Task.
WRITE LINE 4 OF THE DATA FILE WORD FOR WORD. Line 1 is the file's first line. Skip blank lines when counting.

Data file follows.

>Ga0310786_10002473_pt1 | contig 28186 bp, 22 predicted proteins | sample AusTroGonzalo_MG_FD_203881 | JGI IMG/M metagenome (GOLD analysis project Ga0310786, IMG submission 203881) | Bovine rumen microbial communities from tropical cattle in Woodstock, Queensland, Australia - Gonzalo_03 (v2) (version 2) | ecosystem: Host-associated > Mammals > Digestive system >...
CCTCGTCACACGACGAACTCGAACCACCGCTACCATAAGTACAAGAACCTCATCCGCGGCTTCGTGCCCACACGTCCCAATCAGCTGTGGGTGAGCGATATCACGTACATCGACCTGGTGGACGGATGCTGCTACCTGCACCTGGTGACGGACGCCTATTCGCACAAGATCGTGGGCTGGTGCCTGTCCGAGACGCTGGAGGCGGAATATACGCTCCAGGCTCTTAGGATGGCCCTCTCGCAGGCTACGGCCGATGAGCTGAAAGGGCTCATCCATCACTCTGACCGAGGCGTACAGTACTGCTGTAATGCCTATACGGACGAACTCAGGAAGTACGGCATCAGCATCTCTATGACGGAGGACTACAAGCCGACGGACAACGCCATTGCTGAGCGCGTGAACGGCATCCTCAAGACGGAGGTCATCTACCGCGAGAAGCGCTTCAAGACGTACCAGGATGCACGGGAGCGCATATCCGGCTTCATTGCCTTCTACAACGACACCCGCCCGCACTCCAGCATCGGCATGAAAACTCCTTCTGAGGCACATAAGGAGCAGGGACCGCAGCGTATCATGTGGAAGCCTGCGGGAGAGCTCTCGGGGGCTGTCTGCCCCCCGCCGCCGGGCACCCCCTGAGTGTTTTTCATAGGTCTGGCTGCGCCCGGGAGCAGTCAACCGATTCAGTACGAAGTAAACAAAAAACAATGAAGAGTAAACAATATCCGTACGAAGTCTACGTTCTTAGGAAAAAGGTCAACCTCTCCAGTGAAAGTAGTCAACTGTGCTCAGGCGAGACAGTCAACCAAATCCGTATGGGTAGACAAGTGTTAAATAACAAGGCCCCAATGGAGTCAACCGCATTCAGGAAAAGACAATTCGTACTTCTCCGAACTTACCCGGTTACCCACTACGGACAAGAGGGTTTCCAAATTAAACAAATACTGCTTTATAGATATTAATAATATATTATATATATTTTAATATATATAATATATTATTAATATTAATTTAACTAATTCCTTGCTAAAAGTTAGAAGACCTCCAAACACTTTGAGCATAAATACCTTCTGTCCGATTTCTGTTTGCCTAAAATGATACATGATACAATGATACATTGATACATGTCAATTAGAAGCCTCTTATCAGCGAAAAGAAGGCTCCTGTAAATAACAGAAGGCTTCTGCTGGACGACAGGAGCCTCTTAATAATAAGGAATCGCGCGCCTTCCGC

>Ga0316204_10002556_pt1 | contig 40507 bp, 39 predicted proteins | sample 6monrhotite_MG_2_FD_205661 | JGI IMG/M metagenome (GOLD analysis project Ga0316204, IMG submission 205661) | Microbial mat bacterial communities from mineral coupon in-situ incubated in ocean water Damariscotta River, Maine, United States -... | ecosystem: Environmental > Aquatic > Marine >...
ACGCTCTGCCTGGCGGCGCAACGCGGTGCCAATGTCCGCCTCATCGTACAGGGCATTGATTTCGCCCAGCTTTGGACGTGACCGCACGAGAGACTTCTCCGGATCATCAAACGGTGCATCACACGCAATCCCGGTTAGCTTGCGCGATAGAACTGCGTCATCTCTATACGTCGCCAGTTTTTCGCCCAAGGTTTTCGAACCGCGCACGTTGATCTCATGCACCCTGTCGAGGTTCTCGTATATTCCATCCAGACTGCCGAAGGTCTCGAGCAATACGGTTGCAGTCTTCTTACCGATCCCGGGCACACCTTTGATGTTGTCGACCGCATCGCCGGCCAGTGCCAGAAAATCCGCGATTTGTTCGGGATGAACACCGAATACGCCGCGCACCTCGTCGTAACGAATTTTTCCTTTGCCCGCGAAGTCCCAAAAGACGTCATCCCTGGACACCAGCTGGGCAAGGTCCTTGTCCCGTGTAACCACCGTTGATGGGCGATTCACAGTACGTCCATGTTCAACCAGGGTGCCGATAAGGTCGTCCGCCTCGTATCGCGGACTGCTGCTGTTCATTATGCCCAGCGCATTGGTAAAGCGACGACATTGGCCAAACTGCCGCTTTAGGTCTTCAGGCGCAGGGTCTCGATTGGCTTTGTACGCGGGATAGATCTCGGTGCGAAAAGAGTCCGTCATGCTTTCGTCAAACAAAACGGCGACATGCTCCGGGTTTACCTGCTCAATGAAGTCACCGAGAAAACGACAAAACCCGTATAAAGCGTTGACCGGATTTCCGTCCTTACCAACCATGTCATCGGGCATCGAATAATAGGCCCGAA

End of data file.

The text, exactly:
ACGCTCTGCCTGGCGGCGCAACGCGGTGCCAATGTCCGCCTCATCGTACAGGGCATTGATTTCGCCCAGCTTTGGACGTGACCGCACGAGAGACTTCTCCGGATCATCAAACGGTGCATCACACGCAATCCCGGTTAGCTTGCGCGATAGAACTGCGTCATCTCTATACGTCGCCAGTTTTTCGCCCAAGGTTTTCGAACCGCGCACGTTGATCTCATGCACCCTGTCGAGGTTCTCGTATATTCCATCCAGACTGCCGAAGGTCTCGAGCAATACGGTTGCAGTCTTCTTACCGATCCCGGGCACACCTTTGATGTTGTCGACCGCATCGCCGGCCAGTGCCAGAAAATCCGCGATTTGTTCGGGATGAACACCGAATACGCCGCGCACCTCGTCGTAACGAATTTTTCCTTTGCCCGCGAAGTCCCAAAAGACGTCATCCCTGGACACCAGCTGGGCAAGGTCCTTGTCCCGTGTAACCACCGTTGATGGGCGATTCACAGTACGTCCATGTTCAACCAGGGTGCCGATAAGGTCGTCCGCCTCGTATCGCGGACTGCTGCTGTTCATTATGCCCAGCGCATTGGTAAAGCGACGACATTGGCCAAACTGCCGCTTTAGGTCTTCAGGCGCAGGGTCTCGATTGGCTTTGTACGCGGGATAGATCTCGGTGCGAAAAGAGTCCGTCATGCTTTCGTCAAACAAAACGGCGACATGCTCCGGGTTTACCTGCTCAATGAAGTCACCGAGAAAACGACAAAACCCGTATAAAGCGTTGACCGGATTTCCGTCCTTACCAACCATGTCATCGGGCATCGAATAATAGGCCCGAA